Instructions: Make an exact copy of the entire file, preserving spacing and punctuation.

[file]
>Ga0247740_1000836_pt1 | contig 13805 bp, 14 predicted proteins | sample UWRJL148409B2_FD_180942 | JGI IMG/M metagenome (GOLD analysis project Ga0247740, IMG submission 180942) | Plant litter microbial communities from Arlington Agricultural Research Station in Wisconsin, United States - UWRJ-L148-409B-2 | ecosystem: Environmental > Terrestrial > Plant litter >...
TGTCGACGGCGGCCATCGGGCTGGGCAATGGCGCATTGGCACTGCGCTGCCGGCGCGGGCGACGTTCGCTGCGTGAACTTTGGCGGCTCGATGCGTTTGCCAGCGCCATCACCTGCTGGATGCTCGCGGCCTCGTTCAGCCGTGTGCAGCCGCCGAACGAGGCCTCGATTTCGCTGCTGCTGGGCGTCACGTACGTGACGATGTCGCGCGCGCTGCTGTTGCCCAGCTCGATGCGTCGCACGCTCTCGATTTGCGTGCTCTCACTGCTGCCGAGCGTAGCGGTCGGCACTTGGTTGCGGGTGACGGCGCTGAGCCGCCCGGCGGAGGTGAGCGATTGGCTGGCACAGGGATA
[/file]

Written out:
>Ga0247740_1000836_pt1 | contig 13805 bp, 14 predicted proteins | sample UWRJL148409B2_FD_180942 | JGI IMG/M metagenome (GOLD analysis project Ga0247740, IMG submission 180942) | Plant litter microbial communities from Arlington Agricultural Research Station in Wisconsin, United States - UWRJ-L148-409B-2 | ecosystem: Environmental > Terrestrial > Plant litter >...
TGTCGACGGCGGCCATCGGGCTGGGCAATGGCGCATTGGCACTGCGCTGCCGGCGCGGGCGACGTTCGCTGCGTGAACTTTGGCGGCTCGATGCGTTTGCCAGCGCCATCACCTGCTGGATGCTCGCGGCCTCGTTCAGCCGTGTGCAGCCGCCGAACGAGGCCTCGATTTCGCTGCTGCTGGGCGTCACGTACGTGACGATGTCGCGCGCGCTGCTGTTGCCCAGCTCGATGCGTCGCACGCTCTCGATTTGCGTGCTCTCACTGCTGCCGAGCGTAGCGGTCGGCACTTGGTTGCGGGTGACGGCGCTGAGCCGCCCGGCGGAGGTGAGCGATTGGCTGGCACAGGGATA